Two presidential candidates opened campaign offices in Santa Monica in the last couple of weeks to court Westside voters ahead of Super Tuesday.
Former New York City mayor Michael Bloomberg and hedge fund manager Tom Steyer opened field offices a few blocks away from each other this month, becoming the first and potentially only 2020 candidates to set up shop within city limits. The Bloomberg campaign opened an office on Feb. 8 at 1639 11th St. and the Steyer campaign held a launch party Sunday at 1448 15th St. Both offices are employing six full-time staffers, campaign organizers said.
While both candidates are billionaires, Bloomberg has sunk an unprecedented proportion of his personal net worth of $63 billion to his campaign and is polling at 10% nationally, while Steyer, worth $1.6 billion, is polling at 1%.
Jamarah Hayner, Bloomberg’s senior advisor for Los Angeles, said the campaign has drawn substantial support on the Westside. The field office is one of six throughout the Los Angeles area and dozens across California, she said.
“The Westside and certainly Santa Monica is one of the highest-turnout communities in L.A., and there’s a tremendously strong progressive voter base there, so it’s exciting to see my fellow progressive responding to the work Mike has done on gun safety, climate change, public health and investing in communities of color,” Hayner said.
Hayner said the office has been integral to the campaign’s efforts to make more than 100,000 calls to California voters each day. She said it brings in an intergenerational mix of volunteers who are particularly passionate about gun safety reform.
“A lot of the young people getting involved are getting into Mike’s campaign because they have been affected by gun violence, and it’s the same thing with parents and grandparents who want to make sure their kid or grandkid can come home safe from school every day,” she said. “For them, there’s no one else who comes close to Mike’s record on actualizing gun safety reform.”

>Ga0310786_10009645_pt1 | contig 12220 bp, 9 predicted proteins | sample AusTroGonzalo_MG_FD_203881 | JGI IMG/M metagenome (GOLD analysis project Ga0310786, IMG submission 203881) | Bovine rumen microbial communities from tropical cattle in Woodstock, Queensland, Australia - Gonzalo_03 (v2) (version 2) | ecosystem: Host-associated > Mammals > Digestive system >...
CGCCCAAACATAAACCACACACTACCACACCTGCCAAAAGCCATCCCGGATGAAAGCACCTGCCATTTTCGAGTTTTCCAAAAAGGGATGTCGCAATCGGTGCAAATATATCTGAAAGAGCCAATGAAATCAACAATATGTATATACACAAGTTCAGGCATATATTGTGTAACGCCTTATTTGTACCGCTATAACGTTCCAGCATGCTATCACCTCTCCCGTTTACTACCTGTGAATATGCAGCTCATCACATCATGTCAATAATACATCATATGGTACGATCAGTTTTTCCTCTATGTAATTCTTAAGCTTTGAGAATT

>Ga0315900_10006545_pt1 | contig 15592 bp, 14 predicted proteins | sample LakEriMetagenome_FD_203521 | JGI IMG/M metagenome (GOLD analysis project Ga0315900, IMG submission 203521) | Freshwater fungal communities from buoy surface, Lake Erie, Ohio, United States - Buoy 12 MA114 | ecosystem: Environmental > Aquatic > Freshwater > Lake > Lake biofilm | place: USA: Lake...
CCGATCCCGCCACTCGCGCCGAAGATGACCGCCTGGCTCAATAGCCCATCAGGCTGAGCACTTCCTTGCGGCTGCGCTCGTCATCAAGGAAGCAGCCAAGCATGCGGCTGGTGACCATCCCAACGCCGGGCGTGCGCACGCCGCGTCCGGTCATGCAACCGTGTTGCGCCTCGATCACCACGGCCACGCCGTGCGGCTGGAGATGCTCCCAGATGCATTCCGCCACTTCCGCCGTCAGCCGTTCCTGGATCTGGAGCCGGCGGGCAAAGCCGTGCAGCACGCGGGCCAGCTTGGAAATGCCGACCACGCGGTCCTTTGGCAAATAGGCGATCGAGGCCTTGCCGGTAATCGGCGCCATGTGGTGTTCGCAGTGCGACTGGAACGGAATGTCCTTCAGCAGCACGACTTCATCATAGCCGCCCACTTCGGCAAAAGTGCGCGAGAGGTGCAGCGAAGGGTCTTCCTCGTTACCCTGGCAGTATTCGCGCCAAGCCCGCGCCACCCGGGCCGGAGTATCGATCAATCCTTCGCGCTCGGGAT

Tom Steyer, whose top platforms include combating climate change and curbing the political influence of corporations, finished seventh in the Iowa caucuses and sixth in the New Hampshire caucuses, and will likely fail to qualify for Wednesday’s Democratic debate.
Anne Wile, Steyer’s Los Angeles regional organizing director, said the campaign added a Santa Monica office in addition to its Hollywood and downtown Los Angeles offices in order to canvass communities of color on the Westside.
“People assume the Westside is white and rich but there are a lot of people of color in places like Oakwood in Venice and Pico in Santa Monica, and low-propensity voters in those neighborhoods don’t get outreach from campaigns,” Wile said. “We’re going to reach into those areas when we canvass over the next several weekends.”
Rebekah Salgado, Steyer’s California press secretary, said Steyer has a significant following on the Westside because residents are deeply invested in climate and environmental issues.
“He’s the original climate candidate, and that’s an area of great concern to people in Venice, Santa Monica, Malibu and West L.A.,” she said.
Wile said the Santa Monica office draws volunteers from Malibu who were affected by the Woolsey fire and rank climate change as their top priority.
“For them, it’s personal,” she said.